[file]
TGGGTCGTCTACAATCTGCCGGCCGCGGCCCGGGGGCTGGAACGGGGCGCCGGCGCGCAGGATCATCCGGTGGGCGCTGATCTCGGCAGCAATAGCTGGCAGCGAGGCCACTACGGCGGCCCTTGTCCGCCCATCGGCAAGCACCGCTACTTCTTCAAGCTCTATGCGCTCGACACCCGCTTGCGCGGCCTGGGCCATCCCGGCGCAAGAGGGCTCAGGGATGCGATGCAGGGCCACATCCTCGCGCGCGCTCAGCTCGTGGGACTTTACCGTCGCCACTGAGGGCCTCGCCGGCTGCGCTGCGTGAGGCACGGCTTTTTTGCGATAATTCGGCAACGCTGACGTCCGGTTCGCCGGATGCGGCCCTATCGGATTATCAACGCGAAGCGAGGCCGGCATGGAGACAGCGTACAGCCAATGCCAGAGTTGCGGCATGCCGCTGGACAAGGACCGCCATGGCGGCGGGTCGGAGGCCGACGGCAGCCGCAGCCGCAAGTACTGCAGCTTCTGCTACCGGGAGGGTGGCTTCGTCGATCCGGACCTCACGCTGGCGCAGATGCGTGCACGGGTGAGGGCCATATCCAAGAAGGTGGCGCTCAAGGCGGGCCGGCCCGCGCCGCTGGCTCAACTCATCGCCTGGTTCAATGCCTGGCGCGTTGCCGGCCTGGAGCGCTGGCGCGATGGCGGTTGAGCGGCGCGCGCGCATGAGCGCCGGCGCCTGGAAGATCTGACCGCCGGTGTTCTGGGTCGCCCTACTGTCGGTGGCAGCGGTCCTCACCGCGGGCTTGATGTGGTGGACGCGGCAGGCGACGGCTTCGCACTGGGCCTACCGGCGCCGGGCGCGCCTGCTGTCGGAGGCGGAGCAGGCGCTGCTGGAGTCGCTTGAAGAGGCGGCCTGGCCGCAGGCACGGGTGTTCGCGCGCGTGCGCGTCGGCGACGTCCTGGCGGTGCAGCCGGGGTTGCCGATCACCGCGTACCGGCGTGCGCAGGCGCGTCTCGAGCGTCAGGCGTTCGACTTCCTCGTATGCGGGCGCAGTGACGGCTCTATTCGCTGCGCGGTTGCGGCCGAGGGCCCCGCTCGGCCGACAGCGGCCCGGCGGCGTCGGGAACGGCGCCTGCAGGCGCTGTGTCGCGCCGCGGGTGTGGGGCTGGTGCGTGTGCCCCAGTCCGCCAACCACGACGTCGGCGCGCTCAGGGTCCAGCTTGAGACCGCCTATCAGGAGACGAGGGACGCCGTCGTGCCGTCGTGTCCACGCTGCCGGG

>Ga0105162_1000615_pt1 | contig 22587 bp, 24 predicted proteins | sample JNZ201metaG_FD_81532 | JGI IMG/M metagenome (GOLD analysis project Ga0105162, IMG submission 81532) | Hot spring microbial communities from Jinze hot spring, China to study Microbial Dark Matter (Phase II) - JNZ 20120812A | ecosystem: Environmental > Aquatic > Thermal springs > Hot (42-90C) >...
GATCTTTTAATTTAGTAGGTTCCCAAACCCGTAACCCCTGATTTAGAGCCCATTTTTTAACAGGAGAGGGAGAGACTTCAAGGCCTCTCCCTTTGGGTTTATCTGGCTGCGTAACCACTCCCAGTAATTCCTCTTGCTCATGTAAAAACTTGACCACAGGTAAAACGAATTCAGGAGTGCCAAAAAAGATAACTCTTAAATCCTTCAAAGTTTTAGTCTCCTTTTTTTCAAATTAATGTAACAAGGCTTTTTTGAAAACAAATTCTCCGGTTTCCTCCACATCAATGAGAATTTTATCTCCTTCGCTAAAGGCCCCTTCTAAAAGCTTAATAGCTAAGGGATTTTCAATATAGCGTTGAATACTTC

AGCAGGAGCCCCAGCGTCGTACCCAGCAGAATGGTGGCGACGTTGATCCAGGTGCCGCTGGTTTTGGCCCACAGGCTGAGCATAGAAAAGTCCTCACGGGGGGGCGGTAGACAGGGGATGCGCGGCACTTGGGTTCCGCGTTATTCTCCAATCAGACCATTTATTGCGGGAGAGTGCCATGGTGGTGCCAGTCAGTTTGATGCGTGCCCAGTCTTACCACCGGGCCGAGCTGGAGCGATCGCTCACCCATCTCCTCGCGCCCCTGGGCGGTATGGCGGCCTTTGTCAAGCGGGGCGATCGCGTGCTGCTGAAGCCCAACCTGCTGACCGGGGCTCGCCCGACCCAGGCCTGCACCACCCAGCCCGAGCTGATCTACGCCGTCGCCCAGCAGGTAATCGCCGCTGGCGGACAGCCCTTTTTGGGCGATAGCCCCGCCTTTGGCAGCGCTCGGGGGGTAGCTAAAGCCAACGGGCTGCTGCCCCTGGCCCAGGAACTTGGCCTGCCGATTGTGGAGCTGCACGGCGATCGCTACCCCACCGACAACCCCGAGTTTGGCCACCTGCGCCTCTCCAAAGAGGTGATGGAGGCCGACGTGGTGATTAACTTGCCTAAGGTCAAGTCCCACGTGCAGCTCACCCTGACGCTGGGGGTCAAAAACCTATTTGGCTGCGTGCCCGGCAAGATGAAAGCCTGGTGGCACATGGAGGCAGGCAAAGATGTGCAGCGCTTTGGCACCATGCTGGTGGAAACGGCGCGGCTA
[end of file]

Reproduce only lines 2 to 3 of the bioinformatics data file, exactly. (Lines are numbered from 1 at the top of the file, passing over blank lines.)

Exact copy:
>Ga0105162_1000615_pt1 | contig 22587 bp, 24 predicted proteins | sample JNZ201metaG_FD_81532 | JGI IMG/M metagenome (GOLD analysis project Ga0105162, IMG submission 81532) | Hot spring microbial communities from Jinze hot spring, China to study Microbial Dark Matter (Phase II) - JNZ 20120812A | ecosystem: Environmental > Aquatic > Thermal springs > Hot (42-90C) >...
GATCTTTTAATTTAGTAGGTTCCCAAACCCGTAACCCCTGATTTAGAGCCCATTTTTTAACAGGAGAGGGAGAGACTTCAAGGCCTCTCCCTTTGGGTTTATCTGGCTGCGTAACCACTCCCAGTAATTCCTCTTGCTCATGTAAAAACTTGACCACAGGTAAAACGAATTCAGGAGTGCCAAAAAAGATAACTCTTAAATCCTTCAAAGTTTTAGTCTCCTTTTTTTCAAATTAATGTAACAAGGCTTTTTTGAAAACAAATTCTCCGGTTTCCTCCACATCAATGAGAATTTTATCTCCTTCGCTAAAGGCCCCTTCTAAAAGCTTAATAGCTAAGGGATTTTCAATATAGCGTTGAATACTTC